- Grundriss der Anorganischen Chemie, Berlin, 1830
- Grundriss der Chemie, Berlin, 1837-1858 Vol.1&2 Digital edition by the University and State Library Düsseldorf
- Grundriss der Organischen Chemie, Berlin, 1840
- Praktische Übungen in der Chemischen Analyse, Berlin, 1854
|This article needs additional citations for verification. (January 2013)|
- Goddard 2004.
- Wöhler 1828, pp. 253–256
- Cheng 2005, p. 1 cites Ramberg 2000, p. 170-195.
- "Ramberg (2000), following Rocke (1993), pp. 239–241, traced back the origin to H. Kopp’s Geschichte der Chemie, Vol. 1 (1843), p. 442; vol. 4 (1847), p. 244. The myth was unmasked by McKie in 1944, followed by a series of papers quoted by Ramberg" (Schummer 2003, p. 718).
- Deville, H. and Wohler, F. (1857). "Erstmalige Erwähnung von Si3N4". Liebigs Ann. Chem. 104: 256.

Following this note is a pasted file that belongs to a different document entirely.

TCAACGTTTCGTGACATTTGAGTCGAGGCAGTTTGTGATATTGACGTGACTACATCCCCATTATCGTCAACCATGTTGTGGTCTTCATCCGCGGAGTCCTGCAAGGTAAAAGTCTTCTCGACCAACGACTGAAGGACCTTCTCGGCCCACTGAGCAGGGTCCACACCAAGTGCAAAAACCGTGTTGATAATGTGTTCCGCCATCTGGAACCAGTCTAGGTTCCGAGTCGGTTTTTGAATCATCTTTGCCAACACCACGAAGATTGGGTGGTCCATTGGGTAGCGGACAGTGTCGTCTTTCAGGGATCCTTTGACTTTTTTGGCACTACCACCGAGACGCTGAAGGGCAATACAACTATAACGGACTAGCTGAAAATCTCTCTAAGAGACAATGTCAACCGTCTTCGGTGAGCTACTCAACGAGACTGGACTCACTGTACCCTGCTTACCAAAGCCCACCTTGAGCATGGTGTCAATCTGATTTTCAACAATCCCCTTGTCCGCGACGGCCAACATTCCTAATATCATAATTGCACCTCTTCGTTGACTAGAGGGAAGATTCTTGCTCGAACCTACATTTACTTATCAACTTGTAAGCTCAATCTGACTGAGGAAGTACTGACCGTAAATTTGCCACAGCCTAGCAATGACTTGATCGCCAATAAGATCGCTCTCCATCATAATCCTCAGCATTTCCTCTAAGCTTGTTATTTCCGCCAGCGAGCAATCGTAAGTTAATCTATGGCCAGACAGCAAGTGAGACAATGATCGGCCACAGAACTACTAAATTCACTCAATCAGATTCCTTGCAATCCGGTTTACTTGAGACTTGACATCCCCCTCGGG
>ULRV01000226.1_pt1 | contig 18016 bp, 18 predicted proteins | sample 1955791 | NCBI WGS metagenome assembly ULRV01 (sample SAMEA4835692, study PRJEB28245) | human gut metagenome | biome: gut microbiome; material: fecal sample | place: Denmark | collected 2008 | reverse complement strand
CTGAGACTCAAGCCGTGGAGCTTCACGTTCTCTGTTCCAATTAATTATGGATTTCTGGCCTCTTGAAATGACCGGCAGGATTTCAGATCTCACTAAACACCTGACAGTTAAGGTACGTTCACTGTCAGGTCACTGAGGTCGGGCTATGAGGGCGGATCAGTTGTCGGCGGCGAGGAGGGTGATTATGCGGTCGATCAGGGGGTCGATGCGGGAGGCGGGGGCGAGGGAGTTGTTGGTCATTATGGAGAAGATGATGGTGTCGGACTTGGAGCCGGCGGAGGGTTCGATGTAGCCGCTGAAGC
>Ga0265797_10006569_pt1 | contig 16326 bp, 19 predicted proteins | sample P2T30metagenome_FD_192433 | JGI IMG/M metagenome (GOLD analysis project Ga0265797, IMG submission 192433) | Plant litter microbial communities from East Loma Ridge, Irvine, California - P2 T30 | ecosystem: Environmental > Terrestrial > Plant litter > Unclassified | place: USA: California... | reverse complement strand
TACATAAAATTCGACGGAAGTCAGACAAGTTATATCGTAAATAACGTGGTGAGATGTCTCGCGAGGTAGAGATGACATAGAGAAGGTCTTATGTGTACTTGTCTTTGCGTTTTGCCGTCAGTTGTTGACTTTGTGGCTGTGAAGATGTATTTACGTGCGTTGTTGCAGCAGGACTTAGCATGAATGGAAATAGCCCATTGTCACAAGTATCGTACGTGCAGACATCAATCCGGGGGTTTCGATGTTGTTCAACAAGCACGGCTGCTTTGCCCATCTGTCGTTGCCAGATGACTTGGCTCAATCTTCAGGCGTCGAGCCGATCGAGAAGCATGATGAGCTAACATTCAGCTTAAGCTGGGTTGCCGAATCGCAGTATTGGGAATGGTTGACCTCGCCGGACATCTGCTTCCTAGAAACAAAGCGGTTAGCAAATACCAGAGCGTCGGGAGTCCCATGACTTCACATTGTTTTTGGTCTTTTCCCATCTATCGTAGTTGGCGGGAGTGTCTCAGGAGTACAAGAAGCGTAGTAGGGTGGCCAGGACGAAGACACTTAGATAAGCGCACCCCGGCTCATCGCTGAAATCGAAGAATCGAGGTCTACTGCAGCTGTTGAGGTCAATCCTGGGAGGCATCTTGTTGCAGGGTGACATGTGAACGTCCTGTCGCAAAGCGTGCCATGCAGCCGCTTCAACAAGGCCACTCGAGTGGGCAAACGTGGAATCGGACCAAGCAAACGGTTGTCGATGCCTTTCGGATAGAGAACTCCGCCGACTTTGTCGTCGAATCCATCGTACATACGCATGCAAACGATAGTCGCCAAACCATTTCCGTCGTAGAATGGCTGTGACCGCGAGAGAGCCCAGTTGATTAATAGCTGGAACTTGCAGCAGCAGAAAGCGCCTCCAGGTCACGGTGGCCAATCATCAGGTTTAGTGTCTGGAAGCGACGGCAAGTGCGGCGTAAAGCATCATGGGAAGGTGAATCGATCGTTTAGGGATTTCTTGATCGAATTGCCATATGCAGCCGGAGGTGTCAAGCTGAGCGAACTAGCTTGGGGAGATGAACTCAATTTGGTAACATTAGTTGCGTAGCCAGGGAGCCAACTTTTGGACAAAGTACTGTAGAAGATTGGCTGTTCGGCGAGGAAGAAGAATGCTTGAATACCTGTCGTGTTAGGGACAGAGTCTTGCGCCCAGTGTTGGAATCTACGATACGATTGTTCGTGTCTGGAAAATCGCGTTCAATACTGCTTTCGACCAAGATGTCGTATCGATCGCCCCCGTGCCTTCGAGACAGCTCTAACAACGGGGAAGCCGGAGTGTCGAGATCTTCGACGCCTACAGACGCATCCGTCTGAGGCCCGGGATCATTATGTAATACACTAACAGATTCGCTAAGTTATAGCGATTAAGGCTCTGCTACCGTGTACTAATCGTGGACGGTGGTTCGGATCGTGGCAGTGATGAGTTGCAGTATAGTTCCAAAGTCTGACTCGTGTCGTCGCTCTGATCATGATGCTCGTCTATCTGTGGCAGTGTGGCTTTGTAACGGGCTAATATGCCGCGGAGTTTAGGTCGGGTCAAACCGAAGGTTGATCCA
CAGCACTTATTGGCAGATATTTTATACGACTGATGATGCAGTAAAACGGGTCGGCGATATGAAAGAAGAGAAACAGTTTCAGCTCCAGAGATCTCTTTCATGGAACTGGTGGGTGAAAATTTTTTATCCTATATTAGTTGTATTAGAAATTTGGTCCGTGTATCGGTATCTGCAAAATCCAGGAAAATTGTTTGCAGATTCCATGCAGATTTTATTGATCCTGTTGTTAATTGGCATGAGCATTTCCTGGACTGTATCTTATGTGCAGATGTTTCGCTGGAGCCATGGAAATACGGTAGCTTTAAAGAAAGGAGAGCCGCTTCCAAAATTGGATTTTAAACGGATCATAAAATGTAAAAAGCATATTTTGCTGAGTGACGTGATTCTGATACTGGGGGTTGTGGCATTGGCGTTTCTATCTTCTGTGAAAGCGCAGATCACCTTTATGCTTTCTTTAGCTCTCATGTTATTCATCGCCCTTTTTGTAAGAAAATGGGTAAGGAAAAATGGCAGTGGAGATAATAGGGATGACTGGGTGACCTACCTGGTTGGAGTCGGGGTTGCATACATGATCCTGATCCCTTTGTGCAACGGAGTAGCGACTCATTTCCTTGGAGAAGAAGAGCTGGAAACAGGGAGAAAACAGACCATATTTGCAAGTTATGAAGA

- Scientific American Supplement No. 362, 9 Dec 1882
- Cheng, Anthony M. (Spring 2005). "The Real Death of Vitalism: Implications of the Wöhler Myth". Penn Bioethics Journal 1 (1).
- Goddard, Nicholas (2004). "Voelcker, (John Christopher) Augustus (1822–1884)". Oxford Dictionary of National Biography (online ed.). Oxford University Press. doi:10.1093/ref:odnb/28345. (Subscription or UK public library membership required.) The first edition of this text is available as an article on Wikisource: "Voelcker, John Christopher Augustus". Dictionary of National Biography. London: Smith, Elder & Co. 1885–1900.
- Ramberg, Peter J. (2000). "The Death of Vitalism and the Birth of Organic Chemistry". Ambix 47 (3): 170–195.